Imran Khan approaches Supreme Court over NAB Amendment Act
- The President of the PTI files a petition under Article 184 (3) of the Constitution.
- The petition states that the bill will “virtually eliminate white collar crime by a public office holder.”
- He argues that the 1999 NAO changes were “individual specific”.
PTI Chairman Imran Khan on Saturday challenged amendments made to the National Accountability Ordinance 1999 by the government in the Supreme Court.
The former Prime Minister filed a petition with the Supreme Court under Article 184(3) of the Constitution.
Last month, the government passed the National Accountability (Amendment) Bill 2022 in the National Assembly and the Senate. The NAB bill formulated a post-retirement procedure for its president, among other changes.
However, President Arif Alvi returned the bill unsigned even after it was approved by both houses.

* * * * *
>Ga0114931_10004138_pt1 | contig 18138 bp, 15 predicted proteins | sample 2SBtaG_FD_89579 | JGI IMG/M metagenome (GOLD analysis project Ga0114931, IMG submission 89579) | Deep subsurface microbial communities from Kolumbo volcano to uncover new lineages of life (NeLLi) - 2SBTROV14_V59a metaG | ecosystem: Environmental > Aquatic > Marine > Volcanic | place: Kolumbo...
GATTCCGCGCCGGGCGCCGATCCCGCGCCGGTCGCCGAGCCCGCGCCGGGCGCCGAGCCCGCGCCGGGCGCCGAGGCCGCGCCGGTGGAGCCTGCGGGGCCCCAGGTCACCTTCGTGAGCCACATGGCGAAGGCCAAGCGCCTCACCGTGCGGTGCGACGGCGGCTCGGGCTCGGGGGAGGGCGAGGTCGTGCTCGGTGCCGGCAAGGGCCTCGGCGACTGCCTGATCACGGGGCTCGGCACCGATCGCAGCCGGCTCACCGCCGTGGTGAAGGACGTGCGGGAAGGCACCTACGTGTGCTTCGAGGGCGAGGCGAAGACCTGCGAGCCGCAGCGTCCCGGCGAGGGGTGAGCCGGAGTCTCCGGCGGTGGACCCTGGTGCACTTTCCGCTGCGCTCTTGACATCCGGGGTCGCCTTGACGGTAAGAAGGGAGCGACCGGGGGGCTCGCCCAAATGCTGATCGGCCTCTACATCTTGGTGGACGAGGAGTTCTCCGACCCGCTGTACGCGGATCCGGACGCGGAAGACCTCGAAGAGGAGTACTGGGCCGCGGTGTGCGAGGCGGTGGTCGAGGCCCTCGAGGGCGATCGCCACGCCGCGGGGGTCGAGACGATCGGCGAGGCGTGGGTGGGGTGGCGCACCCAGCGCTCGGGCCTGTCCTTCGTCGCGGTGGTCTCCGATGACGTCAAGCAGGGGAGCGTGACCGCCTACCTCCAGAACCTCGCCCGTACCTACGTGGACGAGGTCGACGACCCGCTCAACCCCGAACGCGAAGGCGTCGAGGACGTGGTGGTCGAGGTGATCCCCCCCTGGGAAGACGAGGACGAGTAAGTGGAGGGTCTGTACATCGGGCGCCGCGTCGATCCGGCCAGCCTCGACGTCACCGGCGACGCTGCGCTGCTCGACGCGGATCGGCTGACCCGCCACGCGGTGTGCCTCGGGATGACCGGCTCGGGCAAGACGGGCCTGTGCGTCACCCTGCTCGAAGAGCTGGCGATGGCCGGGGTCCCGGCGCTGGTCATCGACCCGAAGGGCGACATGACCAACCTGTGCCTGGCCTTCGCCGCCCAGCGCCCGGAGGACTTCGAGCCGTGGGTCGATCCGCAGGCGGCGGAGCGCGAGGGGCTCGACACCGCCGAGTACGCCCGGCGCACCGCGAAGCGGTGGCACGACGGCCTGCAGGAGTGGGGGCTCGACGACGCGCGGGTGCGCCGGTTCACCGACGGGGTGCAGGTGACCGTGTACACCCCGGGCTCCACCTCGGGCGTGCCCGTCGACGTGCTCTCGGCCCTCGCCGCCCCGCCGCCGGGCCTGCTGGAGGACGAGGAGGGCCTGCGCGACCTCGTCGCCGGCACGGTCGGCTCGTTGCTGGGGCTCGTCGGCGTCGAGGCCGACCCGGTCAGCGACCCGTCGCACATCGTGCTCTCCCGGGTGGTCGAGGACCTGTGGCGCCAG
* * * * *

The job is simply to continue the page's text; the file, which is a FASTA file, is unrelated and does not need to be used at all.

Later, on June 9, the government passed the law in the joint session of parliament, but it was rejected by President Alvi due to “flaws in its implementation”. But the amendments were made into law because the bill was passed by a joint session and if the president does not give his assent, the bill is made into law within 10 days.
In his petition, the PTI president said the amendment removed the power to appoint a president from NAB and gave responsibility to the current government who “shall maneuver through the majority of public office holders to assume control and influence the impartiality of the NAB President.”
Furthermore, he specifies that the bill will “virtually eliminate all white-collar crime committed by a public office holder”.
Khan asked the Supreme Court to “decide on matters of great public importance concerning the application of fundamental rights of citizens under Articles 9, 14, 19A, 24 and 25 of the Constitution.
The former prime minister argued that the changes made in the 1999 NAO were “person specific and as such it is fair and just to protect the constitutional and fundamental rights of the citizens of Pakistan”.
He further said: “The NAB may be asked to provide particulars of any such cases which relate to prominent and influential holders of public office, particularly in relation to cases relating to offenses of possession of property (movable and immovable) without resources.”